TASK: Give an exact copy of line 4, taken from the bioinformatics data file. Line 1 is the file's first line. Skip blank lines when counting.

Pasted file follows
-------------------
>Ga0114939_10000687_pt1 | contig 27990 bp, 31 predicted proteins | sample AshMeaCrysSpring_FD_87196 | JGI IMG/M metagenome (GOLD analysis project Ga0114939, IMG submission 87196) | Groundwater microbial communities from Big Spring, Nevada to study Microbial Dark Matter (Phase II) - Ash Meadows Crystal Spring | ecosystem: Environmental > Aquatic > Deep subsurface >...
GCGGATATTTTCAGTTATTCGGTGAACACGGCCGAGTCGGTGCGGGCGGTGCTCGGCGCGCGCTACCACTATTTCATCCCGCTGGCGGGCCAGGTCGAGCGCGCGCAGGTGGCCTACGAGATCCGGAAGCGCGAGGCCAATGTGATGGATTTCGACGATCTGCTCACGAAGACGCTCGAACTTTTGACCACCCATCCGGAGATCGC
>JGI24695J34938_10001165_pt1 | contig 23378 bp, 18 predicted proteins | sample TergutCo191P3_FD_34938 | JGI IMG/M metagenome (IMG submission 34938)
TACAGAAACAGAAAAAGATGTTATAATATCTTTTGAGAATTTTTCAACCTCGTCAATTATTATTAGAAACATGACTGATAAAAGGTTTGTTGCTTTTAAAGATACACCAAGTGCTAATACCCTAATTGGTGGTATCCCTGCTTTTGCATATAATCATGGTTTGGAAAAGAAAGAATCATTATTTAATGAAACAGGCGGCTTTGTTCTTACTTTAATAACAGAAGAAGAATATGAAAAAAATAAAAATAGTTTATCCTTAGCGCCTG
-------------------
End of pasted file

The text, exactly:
TACAGAAACAGAAAAAGATGTTATAATATCTTTTGAGAATTTTTCAACCTCGTCAATTATTATTAGAAACATGACTGATAAAAGGTTTGTTGCTTTTAAAGATACACCAAGTGCTAATACCCTAATTGGTGGTATCCCTGCTTTTGCATATAATCATGGTTTGGAAAAGAAAGAATCATTATTTAATGAAACAGGCGGCTTTGTTCTTACTTTAATAACAGAAGAAGAATATGAAAAAAATAAAAATAGTTTATCCTTAGCGCCTG